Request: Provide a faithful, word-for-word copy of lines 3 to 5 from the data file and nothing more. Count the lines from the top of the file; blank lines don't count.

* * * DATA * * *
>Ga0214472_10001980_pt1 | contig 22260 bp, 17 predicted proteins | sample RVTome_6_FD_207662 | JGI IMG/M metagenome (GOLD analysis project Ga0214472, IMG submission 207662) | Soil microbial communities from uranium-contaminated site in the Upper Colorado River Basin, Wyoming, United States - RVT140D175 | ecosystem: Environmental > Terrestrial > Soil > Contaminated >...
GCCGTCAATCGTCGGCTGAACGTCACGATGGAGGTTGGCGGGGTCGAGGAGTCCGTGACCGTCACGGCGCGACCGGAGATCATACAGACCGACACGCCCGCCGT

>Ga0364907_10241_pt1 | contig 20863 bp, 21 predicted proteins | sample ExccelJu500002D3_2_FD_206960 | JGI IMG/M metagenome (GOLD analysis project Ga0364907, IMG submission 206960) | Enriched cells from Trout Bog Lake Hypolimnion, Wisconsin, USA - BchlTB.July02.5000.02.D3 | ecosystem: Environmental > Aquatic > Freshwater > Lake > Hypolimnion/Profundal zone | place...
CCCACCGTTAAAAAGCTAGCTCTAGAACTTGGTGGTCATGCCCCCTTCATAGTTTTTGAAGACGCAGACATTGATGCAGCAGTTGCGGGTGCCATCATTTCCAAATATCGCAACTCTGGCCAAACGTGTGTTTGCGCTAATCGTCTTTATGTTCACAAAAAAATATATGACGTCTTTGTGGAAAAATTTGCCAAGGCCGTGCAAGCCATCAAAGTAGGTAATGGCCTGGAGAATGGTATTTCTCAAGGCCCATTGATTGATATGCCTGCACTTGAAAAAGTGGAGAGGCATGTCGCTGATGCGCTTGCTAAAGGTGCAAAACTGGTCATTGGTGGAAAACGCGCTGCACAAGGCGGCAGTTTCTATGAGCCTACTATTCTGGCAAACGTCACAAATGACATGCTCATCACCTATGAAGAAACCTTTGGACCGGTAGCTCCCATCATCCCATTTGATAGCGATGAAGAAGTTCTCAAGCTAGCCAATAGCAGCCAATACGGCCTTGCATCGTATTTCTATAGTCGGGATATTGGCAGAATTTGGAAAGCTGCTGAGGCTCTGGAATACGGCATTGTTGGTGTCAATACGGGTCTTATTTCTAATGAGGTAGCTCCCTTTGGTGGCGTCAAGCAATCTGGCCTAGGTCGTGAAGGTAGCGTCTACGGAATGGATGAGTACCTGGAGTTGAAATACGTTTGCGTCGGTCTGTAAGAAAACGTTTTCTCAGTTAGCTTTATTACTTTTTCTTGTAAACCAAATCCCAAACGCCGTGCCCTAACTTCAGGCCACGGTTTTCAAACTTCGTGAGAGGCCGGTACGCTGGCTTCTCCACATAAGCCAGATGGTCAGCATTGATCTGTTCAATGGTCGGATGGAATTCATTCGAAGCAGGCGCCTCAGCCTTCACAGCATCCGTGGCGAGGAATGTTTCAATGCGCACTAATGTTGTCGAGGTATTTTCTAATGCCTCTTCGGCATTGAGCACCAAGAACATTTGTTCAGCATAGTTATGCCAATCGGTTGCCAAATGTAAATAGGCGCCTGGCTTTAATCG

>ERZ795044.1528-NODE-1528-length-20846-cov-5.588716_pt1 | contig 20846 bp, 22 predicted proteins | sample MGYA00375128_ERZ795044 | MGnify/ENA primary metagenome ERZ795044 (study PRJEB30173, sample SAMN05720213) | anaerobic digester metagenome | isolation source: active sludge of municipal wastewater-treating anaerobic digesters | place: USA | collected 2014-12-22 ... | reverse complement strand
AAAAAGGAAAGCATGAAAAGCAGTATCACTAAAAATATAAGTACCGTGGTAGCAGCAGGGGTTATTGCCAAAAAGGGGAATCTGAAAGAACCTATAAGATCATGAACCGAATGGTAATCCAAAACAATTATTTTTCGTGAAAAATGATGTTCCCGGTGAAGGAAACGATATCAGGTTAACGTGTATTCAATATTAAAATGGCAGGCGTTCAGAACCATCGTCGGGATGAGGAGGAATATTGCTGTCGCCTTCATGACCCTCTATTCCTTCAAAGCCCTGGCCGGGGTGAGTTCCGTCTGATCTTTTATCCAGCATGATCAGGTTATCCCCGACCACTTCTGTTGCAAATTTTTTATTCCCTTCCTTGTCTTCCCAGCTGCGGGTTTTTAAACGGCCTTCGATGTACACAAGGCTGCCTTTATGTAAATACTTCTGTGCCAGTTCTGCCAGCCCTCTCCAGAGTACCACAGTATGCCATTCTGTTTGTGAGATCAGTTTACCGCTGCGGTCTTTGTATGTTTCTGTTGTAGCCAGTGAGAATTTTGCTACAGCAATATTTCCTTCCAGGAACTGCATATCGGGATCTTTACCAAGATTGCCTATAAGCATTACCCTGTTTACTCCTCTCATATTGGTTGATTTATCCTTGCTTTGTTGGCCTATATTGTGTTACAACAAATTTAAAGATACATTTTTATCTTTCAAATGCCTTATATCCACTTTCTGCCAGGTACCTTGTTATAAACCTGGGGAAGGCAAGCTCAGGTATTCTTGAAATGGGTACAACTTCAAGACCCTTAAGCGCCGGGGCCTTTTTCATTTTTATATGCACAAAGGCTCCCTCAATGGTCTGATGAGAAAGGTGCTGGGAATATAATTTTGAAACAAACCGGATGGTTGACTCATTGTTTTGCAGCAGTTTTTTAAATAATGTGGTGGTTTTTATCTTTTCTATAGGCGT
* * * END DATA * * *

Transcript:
>Ga0364907_10241_pt1 | contig 20863 bp, 21 predicted proteins | sample ExccelJu500002D3_2_FD_206960 | JGI IMG/M metagenome (GOLD analysis project Ga0364907, IMG submission 206960) | Enriched cells from Trout Bog Lake Hypolimnion, Wisconsin, USA - BchlTB.July02.5000.02.D3 | ecosystem: Environmental > Aquatic > Freshwater > Lake > Hypolimnion/Profundal zone | place...
CCCACCGTTAAAAAGCTAGCTCTAGAACTTGGTGGTCATGCCCCCTTCATAGTTTTTGAAGACGCAGACATTGATGCAGCAGTTGCGGGTGCCATCATTTCCAAATATCGCAACTCTGGCCAAACGTGTGTTTGCGCTAATCGTCTTTATGTTCACAAAAAAATATATGACGTCTTTGTGGAAAAATTTGCCAAGGCCGTGCAAGCCATCAAAGTAGGTAATGGCCTGGAGAATGGTATTTCTCAAGGCCCATTGATTGATATGCCTGCACTTGAAAAAGTGGAGAGGCATGTCGCTGATGCGCTTGCTAAAGGTGCAAAACTGGTCATTGGTGGAAAACGCGCTGCACAAGGCGGCAGTTTCTATGAGCCTACTATTCTGGCAAACGTCACAAATGACATGCTCATCACCTATGAAGAAACCTTTGGACCGGTAGCTCCCATCATCCCATTTGATAGCGATGAAGAAGTTCTCAAGCTAGCCAATAGCAGCCAATACGGCCTTGCATCGTATTTCTATAGTCGGGATATTGGCAGAATTTGGAAAGCTGCTGAGGCTCTGGAATACGGCATTGTTGGTGTCAATACGGGTCTTATTTCTAATGAGGTAGCTCCCTTTGGTGGCGTCAAGCAATCTGGCCTAGGTCGTGAAGGTAGCGTCTACGGAATGGATGAGTACCTGGAGTTGAAATACGTTTGCGTCGGTCTGTAAGAAAACGTTTTCTCAGTTAGCTTTATTACTTTTTCTTGTAAACCAAATCCCAAACGCCGTGCCCTAACTTCAGGCCACGGTTTTCAAACTTCGTGAGAGGCCGGTACGCTGGCTTCTCCACATAAGCCAGATGGTCAGCATTGATCTGTTCAATGGTCGGATGGAATTCATTCGAAGCAGGCGCCTCAGCCTTCACAGCATCCGTGGCGAGGAATGTTTCAATGCGCACTAATGTTGTCGAGGTATTTTCTAATGCCTCTTCGGCATTGAGCACCAAGAACATTTGTTCAGCATAGTTATGCCAATCGGTTGCCAAATGTAAATAGGCGCCTGGCTTTAATCG

>ERZ795044.1528-NODE-1528-length-20846-cov-5.588716_pt1 | contig 20846 bp, 22 predicted proteins | sample MGYA00375128_ERZ795044 | MGnify/ENA primary metagenome ERZ795044 (study PRJEB30173, sample SAMN05720213) | anaerobic digester metagenome | isolation source: active sludge of municipal wastewater-treating anaerobic digesters | place: USA | collected 2014-12-22 ... | reverse complement strand